Embracing The Fluff
January 15, 2016
This week, amidst all the Powerball frenzy and the Rams' move back to L.A., a few brave souls stood athwart history yelling stop (and that's the last William F. Buckley allusion I'll make today), taking to social media and comment threads insisting that any news organization who led with coverage of either of these stories was a failure, covering frivolity when there are far more important things to address. Why, one sputtered on Wednesday, did you see the front page of the L.A. Times? The Rams took up the top two-thirds! The State of the Union was relegated to the lower left corner below the fold! WHAT HAS BECOME OF US? And the same reaction came from TV news outlets leading with the Powerball mania -- IT'S NOT NEWS, some claimed. Our society is doomed.
But that's a view of the media that assumes that every moment, every column inch must be dedicated to the "important" news, that anything else is wasting valuable time and resources and indicates that civilization is doomed because the great unwashed won't be getting its daily lecture. It's not just about news coverage, and it's not just journalism professors; some of you talk show hosts have the idea that if you're not talking politics, you're not doing your job. Never mind that a lot of political talk these days is the same as sports talk -- it's about whether your side is winning, not really about the issues -- and that it's not a zero-sum game, that you CAN make time for many topics in the course of your show. It's that attitude, bolstered by the reaction of certain core listeners when you stray from that reservation, that when you're not doing politics, you're not doing what talk radio is "supposed to do."
But talk radio, if it's "supposed to do" anything, is "supposed to" reflect what its listeners -- not just the handful of cranks who will call or post on social media, and I have a whole column to write on that one of these weeks -- are thinking about, and if you think that the vast majority of your listeners weren't thinking Powerball on Wednesday, you weren't doing your proper prep work, which is to say you weren't living your life and paying attention to what was going on around you. EVERYONE was talking Powerball, thinking about Powerball, fantasizing about Powerball, criticizing Powerball. The cranks contending that because, say, KTLA sent a reporter to that "lucky" liquor store in Inglewood and opened the news with that, it was somehow making Ed Murrow's remains spin? THEY were thinking about Powerball, too. (The cranks. Not the remains, as far as we know.) And in St. Louis and San Diego and Oakland, Tuesday and Wednesday were all about the NFL's L.A. relocation follies. (Los Angeles? Well, that depends on your station and whether you look at the Rams' return as welcome or portending horrific traffic on the 405 on game Sundays and worse games on local TV, too.)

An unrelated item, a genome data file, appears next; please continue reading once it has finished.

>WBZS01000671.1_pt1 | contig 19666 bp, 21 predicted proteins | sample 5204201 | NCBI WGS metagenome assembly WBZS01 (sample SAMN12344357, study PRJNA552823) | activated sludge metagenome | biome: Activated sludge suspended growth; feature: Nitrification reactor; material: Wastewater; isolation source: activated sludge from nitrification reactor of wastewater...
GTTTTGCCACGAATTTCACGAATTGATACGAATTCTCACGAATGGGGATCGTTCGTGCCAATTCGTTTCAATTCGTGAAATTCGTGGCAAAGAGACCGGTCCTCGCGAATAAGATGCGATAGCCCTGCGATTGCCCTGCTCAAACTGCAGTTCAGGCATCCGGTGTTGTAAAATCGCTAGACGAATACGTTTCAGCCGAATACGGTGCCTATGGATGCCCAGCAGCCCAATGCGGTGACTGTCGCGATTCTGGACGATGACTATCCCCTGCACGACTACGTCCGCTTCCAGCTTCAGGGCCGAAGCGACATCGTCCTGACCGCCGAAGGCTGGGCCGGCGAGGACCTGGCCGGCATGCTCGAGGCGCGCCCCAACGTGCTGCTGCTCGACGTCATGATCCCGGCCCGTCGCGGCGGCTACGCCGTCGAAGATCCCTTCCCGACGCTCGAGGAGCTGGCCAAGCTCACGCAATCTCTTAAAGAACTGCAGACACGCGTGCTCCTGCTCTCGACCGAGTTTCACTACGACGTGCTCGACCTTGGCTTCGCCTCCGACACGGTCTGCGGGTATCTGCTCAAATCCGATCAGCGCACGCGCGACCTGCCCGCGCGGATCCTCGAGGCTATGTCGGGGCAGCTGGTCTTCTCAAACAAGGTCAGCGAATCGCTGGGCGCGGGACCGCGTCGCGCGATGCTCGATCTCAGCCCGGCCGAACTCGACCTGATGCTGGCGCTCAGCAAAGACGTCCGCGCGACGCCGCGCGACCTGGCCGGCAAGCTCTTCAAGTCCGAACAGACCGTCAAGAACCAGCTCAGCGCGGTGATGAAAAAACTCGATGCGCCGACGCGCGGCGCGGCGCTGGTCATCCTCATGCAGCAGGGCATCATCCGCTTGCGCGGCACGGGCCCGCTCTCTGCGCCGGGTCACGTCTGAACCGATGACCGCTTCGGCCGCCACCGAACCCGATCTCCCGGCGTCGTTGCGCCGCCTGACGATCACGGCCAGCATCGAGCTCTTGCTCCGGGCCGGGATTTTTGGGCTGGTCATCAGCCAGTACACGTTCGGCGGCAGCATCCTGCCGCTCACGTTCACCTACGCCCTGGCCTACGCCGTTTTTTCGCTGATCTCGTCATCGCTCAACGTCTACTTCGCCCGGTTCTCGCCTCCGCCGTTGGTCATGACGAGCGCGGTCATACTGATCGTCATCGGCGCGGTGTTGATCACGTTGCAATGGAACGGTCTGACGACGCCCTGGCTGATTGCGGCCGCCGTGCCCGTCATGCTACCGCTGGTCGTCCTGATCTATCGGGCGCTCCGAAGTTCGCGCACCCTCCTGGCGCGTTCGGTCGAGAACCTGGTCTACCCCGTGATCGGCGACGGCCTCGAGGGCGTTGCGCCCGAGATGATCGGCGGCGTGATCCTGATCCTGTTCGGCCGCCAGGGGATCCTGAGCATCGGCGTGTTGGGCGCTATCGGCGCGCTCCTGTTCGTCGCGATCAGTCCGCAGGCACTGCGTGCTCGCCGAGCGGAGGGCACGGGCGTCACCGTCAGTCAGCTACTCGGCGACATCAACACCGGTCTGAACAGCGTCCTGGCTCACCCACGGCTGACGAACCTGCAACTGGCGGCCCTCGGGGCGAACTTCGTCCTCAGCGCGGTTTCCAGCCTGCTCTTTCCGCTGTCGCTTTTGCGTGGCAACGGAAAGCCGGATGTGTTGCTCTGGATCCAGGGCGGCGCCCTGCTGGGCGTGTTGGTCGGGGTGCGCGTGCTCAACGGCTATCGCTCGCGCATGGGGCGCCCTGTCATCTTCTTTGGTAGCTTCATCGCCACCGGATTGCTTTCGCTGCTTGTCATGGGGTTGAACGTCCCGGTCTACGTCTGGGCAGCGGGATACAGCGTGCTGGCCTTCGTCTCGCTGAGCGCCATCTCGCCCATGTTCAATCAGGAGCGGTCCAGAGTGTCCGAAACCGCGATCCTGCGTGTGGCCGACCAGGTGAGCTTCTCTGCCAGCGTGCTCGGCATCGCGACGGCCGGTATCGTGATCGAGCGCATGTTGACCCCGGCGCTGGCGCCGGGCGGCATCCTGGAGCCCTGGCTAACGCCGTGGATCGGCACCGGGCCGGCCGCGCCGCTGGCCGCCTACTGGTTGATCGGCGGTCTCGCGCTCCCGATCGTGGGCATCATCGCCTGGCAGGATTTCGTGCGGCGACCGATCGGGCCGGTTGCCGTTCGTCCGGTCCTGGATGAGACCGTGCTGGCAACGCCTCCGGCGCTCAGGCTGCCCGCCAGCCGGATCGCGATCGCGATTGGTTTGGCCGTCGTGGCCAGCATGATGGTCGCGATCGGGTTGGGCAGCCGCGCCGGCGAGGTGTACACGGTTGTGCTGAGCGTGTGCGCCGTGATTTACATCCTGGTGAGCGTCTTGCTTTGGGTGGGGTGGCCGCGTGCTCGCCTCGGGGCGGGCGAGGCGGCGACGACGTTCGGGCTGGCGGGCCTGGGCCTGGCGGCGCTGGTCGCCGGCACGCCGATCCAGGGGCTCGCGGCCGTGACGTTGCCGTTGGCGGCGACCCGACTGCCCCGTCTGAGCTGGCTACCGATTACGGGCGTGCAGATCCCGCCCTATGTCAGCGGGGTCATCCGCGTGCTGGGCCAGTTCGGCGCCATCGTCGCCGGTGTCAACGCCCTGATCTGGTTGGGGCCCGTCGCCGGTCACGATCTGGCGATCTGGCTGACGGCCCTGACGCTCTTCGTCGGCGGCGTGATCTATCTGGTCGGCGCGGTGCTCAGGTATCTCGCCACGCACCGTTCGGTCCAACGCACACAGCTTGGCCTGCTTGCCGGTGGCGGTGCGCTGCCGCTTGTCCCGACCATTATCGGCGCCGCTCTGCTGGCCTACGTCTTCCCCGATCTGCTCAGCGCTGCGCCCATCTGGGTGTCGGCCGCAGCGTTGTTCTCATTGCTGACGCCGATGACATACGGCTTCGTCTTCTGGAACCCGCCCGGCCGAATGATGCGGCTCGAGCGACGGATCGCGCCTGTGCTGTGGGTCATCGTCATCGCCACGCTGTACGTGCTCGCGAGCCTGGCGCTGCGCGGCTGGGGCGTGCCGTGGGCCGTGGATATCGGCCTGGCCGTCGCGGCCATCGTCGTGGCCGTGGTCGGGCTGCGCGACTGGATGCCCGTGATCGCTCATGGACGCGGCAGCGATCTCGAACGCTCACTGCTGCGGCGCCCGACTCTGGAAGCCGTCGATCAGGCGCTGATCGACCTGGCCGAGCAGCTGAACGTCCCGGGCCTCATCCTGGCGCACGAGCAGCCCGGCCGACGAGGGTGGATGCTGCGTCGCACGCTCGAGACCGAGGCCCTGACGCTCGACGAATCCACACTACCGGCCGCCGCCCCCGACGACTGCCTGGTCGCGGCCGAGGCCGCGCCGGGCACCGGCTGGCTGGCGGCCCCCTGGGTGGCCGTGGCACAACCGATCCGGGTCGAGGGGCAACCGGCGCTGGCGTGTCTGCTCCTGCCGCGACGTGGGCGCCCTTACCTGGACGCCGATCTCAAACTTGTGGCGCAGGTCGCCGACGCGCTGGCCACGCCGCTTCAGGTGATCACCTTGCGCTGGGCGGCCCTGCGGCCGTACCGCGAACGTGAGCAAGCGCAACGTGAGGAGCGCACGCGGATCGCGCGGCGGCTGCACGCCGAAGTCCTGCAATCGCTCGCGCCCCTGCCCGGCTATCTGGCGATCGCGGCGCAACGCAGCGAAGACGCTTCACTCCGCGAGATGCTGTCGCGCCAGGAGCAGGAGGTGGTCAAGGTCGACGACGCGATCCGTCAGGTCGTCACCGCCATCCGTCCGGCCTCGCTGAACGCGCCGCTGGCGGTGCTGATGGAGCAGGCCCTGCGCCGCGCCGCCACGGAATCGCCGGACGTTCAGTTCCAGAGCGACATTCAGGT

The NFL and Powerball were, consecutively, what people were thinking about at that time, more than politics, more than the State of the Union address, more than Trump and gas and oil prices and anything else. Those other, more important topics would be back to being front-and-center soon enough. But as a talk host, it's your job to know where your audience's heads are. If they're focusing on what you think is fluff, you can't force them to take their castor oil and listen to you rant about a political issue, or at least you can't do that and exclude what they're thinking about; do that and they'll turn to another station. You don't have to treat something as stupid (and it IS stupid, let's agree on that) as Powerball as a grave, serious thing. The most compelling radio I heard this week was when KFI's John and Ken went down to that Inglewood liquor store and did their show live from the sidewalk, interviewing the loons and dreamers and regular folk waiting to gamble on the jackpot -- the hosts didn't hide their cynicism about the whole lottery thing, but it also gave a different perspective on the whole circus, that it wasn't just about the money, it was a shared experience that might have been the most positive communal event in ages. (And for a shared experience that was more sorrowful, the grief that welled up in the wake of David Bowie's passing was another thing that you needed to talk about this week.)
Bottom line: When something is that universal, that top-of-mind with that many people, it IS news. It IS your topic. You talk about it, you lead the news with it, you put aside the "that's beneath me!" attitude. And if that strikes you as unseemly and unpleasantly populist, you'd probably do better in a field that doesn't depend on the size of your audience. Perhaps botany.
Let's do an abrupt trainwreck segue into the plug for All Access News-Talk-Sports' Talk Topics, with news items and kickers and bad jokes for your show prep needs, available by clicking here and at the Talk Topics Twitter feed at @talktopics with every story individually linked to the appropriate item. And there's the new Podcasting section at AllAccess.com/podcasts. You should do a podcast, then let me know about it so I can let everyone know. That's how things work.
Full Disclosure: I also serve as Director of Programming for Nerdist Industries, a division of Legendary Pictures and Legendary Digital Entertainment, which includes the Nerdist Podcast Network, one of your major podcast entities.
I assume you didn't win the Powerball. Neither did I. (Actually, I won eight bucks, but that's not "winning the Powerball.") I was amused by how many people said that if they won, they'd buy radio stations. Is that what you'd have done? Did you fantasize about what you'd put on that station, what music you'd play, what great hosts from the past you'd hire? Woulda been fun to talk about that on the air. Hope you did.